Eastern hemlock trees are under attack in the United States by a tiny pest called the hemlock woolly adelgid.
The hemlock wooly adelgid is a tiny insect that feeds exclusively on hemlock trees. An invasive species first introduced from Japan, they threaten populations of hemlocks in Ohio and throughout the Eastern United States and Canada. Hemlock woolly adelgid was found in Athens County in 2017, but so far has not been found on the campus of Ohio University, according to Landscape Coordinator Susan Calhoun.
With the pest attacking trees in the surrounding counties, it won’t be long before it makes it to campus, says Calhoun. Tree Care Coordinator Meg Little, a graduate student in the Voinovich School’s Environmental Studies Program, and Calhoun have mapped the locations of some 90 hemlock trees in the managed areas on campus. This does not include hemlocks located in un-managed areas at the Ridges.
Evidence of woolly adelgid infestation is hard to spot unless you look very closely. The small insects are less than 1/16” long and are most easily spotted on the undersides on hemlock needles in the winter when they create a woolly white mass as a barrier against the cold temperatures.
Hemlocks are a vital part of the in the ecosystem, according to Little, since there are so many species, 96 bird species and 47 mammal species, that depend on the trees for food and habitat. “As one of a few native evergreen species, hemlock plays an important role in regulating temperatures on the forest floor and beside streams where they tend to grow,” Little said. “When all the deciduous trees drop their leaves, direct sunlight reaches the forest floor, but the hemlock continues to shade.”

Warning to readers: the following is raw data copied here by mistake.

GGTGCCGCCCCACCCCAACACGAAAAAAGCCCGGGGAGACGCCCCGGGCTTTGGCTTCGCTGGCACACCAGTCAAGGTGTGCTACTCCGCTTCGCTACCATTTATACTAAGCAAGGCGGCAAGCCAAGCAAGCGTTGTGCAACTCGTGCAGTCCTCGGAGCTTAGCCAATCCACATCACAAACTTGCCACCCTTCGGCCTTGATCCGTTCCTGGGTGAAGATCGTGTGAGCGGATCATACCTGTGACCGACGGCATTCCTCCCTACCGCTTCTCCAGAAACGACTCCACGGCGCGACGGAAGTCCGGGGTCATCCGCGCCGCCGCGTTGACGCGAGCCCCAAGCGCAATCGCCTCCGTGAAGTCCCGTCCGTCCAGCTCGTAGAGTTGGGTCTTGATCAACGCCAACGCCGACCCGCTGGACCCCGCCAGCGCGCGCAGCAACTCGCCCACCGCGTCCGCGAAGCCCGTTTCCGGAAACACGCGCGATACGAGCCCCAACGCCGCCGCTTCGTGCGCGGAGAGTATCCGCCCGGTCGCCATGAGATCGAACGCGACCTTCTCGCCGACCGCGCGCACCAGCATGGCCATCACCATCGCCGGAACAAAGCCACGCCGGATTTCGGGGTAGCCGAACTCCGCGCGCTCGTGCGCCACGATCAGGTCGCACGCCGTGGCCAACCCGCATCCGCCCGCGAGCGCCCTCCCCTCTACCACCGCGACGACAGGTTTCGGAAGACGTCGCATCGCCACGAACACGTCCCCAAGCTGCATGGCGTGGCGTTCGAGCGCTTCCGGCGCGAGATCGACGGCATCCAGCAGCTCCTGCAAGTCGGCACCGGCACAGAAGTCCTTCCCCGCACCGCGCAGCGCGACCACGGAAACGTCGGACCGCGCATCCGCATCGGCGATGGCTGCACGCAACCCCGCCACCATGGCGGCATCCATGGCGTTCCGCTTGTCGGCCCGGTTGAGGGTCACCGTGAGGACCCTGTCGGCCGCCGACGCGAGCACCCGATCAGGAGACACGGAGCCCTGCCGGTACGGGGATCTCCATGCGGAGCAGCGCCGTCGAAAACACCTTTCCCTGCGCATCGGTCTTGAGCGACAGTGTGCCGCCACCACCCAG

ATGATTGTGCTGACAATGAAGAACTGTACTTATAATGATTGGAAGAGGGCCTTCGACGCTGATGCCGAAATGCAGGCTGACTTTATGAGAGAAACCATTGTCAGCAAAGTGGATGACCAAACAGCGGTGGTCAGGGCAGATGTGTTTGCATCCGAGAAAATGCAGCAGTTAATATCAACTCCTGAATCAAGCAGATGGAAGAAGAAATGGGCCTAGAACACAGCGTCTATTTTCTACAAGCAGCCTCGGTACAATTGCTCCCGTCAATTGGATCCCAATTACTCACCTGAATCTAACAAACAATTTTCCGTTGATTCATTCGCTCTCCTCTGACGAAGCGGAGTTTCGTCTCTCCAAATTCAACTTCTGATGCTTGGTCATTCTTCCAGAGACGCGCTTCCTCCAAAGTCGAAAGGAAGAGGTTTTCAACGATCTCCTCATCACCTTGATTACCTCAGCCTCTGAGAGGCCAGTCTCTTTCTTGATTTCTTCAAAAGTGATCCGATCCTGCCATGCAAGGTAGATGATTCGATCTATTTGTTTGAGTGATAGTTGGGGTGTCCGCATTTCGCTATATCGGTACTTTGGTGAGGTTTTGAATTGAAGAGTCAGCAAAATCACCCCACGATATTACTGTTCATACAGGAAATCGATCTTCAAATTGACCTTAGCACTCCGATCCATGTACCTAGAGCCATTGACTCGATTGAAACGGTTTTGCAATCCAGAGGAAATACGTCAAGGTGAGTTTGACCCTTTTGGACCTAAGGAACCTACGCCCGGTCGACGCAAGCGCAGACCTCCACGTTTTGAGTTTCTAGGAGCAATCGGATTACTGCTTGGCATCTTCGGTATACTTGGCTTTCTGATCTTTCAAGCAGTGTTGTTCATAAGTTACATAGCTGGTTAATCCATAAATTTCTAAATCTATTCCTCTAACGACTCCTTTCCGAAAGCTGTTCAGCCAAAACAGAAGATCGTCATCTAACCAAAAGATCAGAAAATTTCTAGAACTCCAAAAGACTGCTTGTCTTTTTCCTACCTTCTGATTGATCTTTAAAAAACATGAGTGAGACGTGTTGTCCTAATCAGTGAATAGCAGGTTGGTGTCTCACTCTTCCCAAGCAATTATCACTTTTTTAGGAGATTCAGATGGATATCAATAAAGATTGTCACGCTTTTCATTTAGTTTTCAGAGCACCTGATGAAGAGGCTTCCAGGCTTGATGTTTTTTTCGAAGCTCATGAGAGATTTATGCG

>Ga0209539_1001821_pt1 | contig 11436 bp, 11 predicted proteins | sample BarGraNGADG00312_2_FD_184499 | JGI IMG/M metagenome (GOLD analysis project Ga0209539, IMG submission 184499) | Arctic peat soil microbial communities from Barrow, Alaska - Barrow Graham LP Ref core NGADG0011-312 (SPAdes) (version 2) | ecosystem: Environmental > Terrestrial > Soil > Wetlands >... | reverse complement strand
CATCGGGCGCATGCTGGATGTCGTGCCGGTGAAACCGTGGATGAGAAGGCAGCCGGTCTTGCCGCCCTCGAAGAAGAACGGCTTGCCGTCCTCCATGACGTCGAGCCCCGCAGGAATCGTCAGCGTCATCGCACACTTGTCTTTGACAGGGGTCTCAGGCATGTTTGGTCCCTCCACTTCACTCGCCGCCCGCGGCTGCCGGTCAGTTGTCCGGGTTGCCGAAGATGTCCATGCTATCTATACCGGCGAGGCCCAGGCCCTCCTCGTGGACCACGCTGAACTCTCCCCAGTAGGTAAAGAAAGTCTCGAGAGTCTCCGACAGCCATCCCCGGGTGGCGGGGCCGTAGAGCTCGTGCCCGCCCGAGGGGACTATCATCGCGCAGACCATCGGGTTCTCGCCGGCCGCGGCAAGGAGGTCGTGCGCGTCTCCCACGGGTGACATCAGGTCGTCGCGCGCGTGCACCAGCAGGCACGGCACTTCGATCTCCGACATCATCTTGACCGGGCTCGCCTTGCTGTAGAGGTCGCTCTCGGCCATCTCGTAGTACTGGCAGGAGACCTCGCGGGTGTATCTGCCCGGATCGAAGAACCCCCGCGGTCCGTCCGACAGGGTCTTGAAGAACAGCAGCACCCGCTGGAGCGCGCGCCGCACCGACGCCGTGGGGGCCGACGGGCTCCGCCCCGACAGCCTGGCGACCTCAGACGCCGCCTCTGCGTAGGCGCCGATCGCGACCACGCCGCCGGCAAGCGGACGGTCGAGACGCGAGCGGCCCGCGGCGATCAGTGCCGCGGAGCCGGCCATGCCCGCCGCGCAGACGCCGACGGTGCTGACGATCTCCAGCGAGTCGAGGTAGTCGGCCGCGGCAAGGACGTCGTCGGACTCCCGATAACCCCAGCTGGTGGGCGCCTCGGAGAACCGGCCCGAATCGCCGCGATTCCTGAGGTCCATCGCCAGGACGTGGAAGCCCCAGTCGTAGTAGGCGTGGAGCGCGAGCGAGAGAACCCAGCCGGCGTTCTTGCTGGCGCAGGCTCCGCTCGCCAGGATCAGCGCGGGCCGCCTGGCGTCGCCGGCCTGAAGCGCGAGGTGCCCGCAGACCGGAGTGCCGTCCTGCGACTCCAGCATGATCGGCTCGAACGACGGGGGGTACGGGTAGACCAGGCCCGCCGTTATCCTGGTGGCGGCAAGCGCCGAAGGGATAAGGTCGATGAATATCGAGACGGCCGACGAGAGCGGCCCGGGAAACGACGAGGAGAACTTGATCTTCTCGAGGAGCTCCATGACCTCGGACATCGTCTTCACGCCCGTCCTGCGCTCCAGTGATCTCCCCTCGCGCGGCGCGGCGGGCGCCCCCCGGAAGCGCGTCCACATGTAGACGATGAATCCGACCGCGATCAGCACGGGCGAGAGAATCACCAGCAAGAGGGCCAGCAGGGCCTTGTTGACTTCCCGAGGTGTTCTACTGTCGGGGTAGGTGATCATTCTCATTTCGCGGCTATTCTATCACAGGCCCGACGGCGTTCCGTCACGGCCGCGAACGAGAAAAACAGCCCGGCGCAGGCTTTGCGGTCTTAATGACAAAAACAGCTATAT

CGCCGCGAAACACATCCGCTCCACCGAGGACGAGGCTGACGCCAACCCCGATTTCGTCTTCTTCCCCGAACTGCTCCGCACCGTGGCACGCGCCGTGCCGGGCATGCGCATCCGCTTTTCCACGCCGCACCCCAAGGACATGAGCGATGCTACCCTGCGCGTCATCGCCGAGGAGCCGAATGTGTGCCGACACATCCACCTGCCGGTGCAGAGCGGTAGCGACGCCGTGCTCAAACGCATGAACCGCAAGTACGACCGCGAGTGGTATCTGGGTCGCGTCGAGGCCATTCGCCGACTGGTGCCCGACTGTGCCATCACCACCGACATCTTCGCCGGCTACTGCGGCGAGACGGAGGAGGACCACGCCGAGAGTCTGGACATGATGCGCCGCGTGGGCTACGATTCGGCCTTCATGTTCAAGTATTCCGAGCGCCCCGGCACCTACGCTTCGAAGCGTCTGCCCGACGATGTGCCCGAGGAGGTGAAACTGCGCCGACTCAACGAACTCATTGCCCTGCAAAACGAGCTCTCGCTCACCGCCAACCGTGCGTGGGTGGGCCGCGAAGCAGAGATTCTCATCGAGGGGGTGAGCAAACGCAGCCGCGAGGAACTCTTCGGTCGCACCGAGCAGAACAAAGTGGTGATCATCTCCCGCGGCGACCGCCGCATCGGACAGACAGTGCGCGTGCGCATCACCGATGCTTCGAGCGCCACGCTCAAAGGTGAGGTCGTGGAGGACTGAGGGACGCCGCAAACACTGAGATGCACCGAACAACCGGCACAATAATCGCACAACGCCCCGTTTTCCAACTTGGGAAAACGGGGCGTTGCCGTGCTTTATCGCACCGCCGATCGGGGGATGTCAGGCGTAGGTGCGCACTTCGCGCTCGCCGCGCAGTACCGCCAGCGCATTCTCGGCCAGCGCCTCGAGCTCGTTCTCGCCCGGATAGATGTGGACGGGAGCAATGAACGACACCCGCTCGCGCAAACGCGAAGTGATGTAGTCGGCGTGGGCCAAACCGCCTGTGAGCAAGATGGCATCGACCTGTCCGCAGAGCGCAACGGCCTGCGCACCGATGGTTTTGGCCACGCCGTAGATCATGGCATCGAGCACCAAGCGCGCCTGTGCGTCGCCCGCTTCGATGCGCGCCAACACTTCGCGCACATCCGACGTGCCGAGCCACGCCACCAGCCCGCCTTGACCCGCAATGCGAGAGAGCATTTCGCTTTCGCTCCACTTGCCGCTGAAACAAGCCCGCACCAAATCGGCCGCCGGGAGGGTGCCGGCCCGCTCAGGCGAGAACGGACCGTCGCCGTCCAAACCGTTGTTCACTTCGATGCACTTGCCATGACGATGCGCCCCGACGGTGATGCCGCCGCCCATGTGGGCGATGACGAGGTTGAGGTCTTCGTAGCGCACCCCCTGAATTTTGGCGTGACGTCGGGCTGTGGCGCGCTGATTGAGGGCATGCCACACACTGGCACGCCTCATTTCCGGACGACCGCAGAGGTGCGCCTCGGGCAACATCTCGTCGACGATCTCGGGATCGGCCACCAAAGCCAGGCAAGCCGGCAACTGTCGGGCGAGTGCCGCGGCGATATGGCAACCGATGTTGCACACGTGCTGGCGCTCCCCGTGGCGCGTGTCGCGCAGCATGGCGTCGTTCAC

Calhoun noted that this winter’s polar vortex was helpful in the fight against pests like the woolly adelgid since prolonged freezing temperatures can kill large segments of the population.
This winter Calhoun and Little hosted the first training session for members of the OHIO grounds staff on how to identify the woolly adelgid. “We are training Grounds Department staff to monitor on an annual basis for this pest,” said Calhoun, noting that they will respond with treatment as needed to protect the trees.
Several options exist for controlling the hemlock woolly adelgid once they have been found infesting trees. The trees and the soil around the trees can be treated with chemical insecticides. Calhoun noted that in areas near waterways, the treatment would involve tree injections, rather than soil treatment, to minimize the risk of water contamination. According to the Ohio Department of Natural Resources, several insect predators have also been identified for use in helping to control the woolly adelgid.
The threat of the woolly adelgid has not dissuaded Calhoun from planting more Hemlocks on campus. Hemlock saplings were among the native tree species planted in the last year as part of a unique project, funded by Housing and Residence Life, focused on the removal of invasive species and replanting of native trees and understory plants along the east-facing hillside below Bryan Hall between Shively Hall and Jefferson hill. Little noted that there were already many established hemlocks growing on that hillside which is a good spot for the native tree.
“Research shows that the last time hemlocks were wiped out, it took around 2,000 years for them to reestablish as a dominant species,” said Little. “They are slow-growers and would struggle to outcompete other species should they get wiped out in this area.”
undefinedGrounds staff stop for a photo during their Hemlock woolly adelgid identification training at The Ridges. From L-R front row: Latisha Price, Meg Little, and Susan Calhoun. Second Row: Dave Pennington, Dan Maccabee, Ryan Grim, Alan Trainer, and Mick Hornsby.
undefinedTommy Shaw and Susan Calhoun examine a hemlock branch outside Jennings House.